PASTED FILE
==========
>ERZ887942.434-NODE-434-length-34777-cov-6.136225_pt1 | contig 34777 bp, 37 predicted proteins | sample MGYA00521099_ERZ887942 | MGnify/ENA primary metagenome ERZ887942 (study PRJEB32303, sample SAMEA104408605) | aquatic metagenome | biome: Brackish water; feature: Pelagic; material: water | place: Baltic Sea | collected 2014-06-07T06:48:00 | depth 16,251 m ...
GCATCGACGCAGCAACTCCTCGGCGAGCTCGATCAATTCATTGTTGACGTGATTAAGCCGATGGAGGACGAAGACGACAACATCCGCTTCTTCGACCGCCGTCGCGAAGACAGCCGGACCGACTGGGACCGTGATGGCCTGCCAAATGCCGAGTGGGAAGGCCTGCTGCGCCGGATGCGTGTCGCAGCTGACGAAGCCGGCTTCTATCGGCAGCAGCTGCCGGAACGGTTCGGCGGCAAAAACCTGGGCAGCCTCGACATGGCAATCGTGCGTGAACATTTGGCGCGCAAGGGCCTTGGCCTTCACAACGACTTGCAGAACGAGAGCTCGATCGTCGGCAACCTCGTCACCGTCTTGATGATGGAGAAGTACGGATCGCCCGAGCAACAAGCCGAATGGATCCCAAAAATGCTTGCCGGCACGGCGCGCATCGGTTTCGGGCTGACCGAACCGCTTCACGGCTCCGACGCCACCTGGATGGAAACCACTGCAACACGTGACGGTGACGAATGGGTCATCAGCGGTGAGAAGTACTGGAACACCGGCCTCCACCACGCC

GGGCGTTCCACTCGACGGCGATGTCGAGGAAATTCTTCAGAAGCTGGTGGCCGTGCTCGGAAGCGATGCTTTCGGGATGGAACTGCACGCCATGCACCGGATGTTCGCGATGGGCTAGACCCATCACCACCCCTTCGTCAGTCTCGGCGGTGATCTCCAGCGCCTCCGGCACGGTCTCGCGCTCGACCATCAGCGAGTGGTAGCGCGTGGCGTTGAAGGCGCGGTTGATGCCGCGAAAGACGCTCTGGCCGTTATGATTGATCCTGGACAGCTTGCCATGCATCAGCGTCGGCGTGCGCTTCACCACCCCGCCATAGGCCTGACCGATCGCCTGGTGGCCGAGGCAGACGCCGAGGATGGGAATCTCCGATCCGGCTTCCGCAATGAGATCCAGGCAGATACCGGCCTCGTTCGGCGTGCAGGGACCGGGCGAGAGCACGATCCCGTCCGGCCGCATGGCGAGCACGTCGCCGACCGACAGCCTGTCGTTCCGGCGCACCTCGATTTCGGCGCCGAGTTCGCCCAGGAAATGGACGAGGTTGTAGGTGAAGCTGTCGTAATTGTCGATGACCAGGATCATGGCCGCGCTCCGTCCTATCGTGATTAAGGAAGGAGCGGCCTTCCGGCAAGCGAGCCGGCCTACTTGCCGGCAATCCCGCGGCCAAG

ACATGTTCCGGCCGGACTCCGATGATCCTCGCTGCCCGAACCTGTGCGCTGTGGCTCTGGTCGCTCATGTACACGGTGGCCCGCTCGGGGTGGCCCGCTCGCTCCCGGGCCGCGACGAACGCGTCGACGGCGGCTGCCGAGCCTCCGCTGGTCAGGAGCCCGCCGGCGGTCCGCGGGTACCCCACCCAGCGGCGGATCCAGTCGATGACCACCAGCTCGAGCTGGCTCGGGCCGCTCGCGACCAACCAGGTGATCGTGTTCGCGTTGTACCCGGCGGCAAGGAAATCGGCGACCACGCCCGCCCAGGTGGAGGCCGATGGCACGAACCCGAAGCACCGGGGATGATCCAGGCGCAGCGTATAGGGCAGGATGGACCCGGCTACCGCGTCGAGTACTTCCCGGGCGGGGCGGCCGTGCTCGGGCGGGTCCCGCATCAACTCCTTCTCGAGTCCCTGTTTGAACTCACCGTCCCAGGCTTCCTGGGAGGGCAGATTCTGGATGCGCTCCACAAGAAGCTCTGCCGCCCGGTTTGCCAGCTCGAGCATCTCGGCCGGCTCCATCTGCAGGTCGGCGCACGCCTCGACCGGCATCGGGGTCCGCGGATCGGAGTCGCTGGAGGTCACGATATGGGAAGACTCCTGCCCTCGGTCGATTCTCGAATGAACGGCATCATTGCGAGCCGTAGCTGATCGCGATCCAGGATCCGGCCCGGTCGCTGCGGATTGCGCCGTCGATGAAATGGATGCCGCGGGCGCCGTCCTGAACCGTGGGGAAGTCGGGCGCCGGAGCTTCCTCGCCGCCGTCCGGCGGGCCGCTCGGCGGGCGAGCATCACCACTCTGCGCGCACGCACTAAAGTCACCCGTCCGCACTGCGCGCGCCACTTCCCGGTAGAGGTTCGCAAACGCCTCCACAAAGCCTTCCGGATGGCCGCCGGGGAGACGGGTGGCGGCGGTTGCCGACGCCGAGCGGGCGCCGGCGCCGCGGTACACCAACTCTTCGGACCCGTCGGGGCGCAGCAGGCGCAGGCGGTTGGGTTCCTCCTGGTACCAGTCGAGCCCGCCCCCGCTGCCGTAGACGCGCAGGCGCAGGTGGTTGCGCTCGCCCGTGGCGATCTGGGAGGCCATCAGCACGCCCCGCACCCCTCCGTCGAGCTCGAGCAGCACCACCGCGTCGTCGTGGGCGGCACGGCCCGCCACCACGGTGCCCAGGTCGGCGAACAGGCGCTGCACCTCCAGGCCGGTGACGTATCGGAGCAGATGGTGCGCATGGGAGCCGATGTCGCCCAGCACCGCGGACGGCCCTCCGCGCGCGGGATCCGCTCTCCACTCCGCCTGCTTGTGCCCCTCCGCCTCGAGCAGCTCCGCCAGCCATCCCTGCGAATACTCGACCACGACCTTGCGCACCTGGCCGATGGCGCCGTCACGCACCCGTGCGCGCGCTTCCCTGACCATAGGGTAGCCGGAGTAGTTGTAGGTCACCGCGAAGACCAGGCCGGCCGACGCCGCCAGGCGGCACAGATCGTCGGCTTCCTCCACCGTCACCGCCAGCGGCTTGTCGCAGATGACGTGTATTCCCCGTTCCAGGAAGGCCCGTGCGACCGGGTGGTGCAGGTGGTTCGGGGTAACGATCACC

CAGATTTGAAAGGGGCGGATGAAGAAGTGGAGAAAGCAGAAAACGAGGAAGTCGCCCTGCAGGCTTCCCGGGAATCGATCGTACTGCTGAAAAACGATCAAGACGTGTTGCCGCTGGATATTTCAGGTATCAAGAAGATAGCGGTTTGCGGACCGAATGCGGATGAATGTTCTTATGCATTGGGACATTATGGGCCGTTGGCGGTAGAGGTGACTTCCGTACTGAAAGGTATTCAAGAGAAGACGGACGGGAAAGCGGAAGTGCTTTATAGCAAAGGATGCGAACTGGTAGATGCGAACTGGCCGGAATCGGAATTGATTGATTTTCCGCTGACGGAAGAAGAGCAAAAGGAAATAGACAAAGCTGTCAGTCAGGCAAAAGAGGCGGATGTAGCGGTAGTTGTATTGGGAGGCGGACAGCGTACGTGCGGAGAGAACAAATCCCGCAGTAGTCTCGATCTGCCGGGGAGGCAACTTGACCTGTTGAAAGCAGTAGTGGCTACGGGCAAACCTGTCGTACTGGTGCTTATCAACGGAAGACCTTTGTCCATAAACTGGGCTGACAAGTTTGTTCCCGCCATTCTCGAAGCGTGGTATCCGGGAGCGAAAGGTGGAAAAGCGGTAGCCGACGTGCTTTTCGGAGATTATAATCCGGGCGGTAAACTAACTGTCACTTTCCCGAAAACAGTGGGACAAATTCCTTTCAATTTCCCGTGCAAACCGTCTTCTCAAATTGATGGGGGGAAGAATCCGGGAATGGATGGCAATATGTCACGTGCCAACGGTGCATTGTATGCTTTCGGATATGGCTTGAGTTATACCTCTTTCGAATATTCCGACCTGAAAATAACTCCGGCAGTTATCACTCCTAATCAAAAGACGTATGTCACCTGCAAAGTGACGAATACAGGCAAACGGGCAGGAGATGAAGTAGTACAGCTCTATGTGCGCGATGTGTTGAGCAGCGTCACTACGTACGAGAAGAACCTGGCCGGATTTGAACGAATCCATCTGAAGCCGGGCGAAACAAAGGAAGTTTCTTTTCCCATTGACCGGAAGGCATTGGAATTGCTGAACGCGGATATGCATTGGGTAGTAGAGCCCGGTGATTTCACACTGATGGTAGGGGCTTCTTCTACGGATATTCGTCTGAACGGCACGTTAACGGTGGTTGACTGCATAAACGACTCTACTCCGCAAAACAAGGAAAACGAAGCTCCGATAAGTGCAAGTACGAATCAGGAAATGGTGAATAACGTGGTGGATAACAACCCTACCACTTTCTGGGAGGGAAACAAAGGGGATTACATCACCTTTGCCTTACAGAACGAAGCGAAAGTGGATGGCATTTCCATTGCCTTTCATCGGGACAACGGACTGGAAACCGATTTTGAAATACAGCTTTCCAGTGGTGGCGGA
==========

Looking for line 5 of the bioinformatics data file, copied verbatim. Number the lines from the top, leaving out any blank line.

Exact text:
CAGATTTGAAAGGGGCGGATGAAGAAGTGGAGAAAGCAGAAAACGAGGAAGTCGCCCTGCAGGCTTCCCGGGAATCGATCGTACTGCTGAAAAACGATCAAGACGTGTTGCCGCTGGATATTTCAGGTATCAAGAAGATAGCGGTTTGCGGACCGAATGCGGATGAATGTTCTTATGCATTGGGACATTATGGGCCGTTGGCGGTAGAGGTGACTTCCGTACTGAAAGGTATTCAAGAGAAGACGGACGGGAAAGCGGAAGTGCTTTATAGCAAAGGATGCGAACTGGTAGATGCGAACTGGCCGGAATCGGAATTGATTGATTTTCCGCTGACGGAAGAAGAGCAAAAGGAAATAGACAAAGCTGTCAGTCAGGCAAAAGAGGCGGATGTAGCGGTAGTTGTATTGGGAGGCGGACAGCGTACGTGCGGAGAGAACAAATCCCGCAGTAGTCTCGATCTGCCGGGGAGGCAACTTGACCTGTTGAAAGCAGTAGTGGCTACGGGCAAACCTGTCGTACTGGTGCTTATCAACGGAAGACCTTTGTCCATAAACTGGGCTGACAAGTTTGTTCCCGCCATTCTCGAAGCGTGGTATCCGGGAGCGAAAGGTGGAAAAGCGGTAGCCGACGTGCTTTTCGGAGATTATAATCCGGGCGGTAAACTAACTGTCACTTTCCCGAAAACAGTGGGACAAATTCCTTTCAATTTCCCGTGCAAACCGTCTTCTCAAATTGATGGGGGGAAGAATCCGGGAATGGATGGCAATATGTCACGTGCCAACGGTGCATTGTATGCTTTCGGATATGGCTTGAGTTATACCTCTTTCGAATATTCCGACCTGAAAATAACTCCGGCAGTTATCACTCCTAATCAAAAGACGTATGTCACCTGCAAAGTGACGAATACAGGCAAACGGGCAGGAGATGAAGTAGTACAGCTCTATGTGCGCGATGTGTTGAGCAGCGTCACTACGTACGAGAAGAACCTGGCCGGATTTGAACGAATCCATCTGAAGCCGGGCGAAACAAAGGAAGTTTCTTTTCCCATTGACCGGAAGGCATTGGAATTGCTGAACGCGGATATGCATTGGGTAGTAGAGCCCGGTGATTTCACACTGATGGTAGGGGCTTCTTCTACGGATATTCGTCTGAACGGCACGTTAACGGTGGTTGACTGCATAAACGACTCTACTCCGCAAAACAAGGAAAACGAAGCTCCGATAAGTGCAAGTACGAATCAGGAAATGGTGAATAACGTGGTGGATAACAACCCTACCACTTTCTGGGAGGGAAACAAAGGGGATTACATCACCTTTGCCTTACAGAACGAAGCGAAAGTGGATGGCATTTCCATTGCCTTTCATCGGGACAACGGACTGGAAACCGATTTTGAAATACAGCTTTCCAGTGGTGGCGGA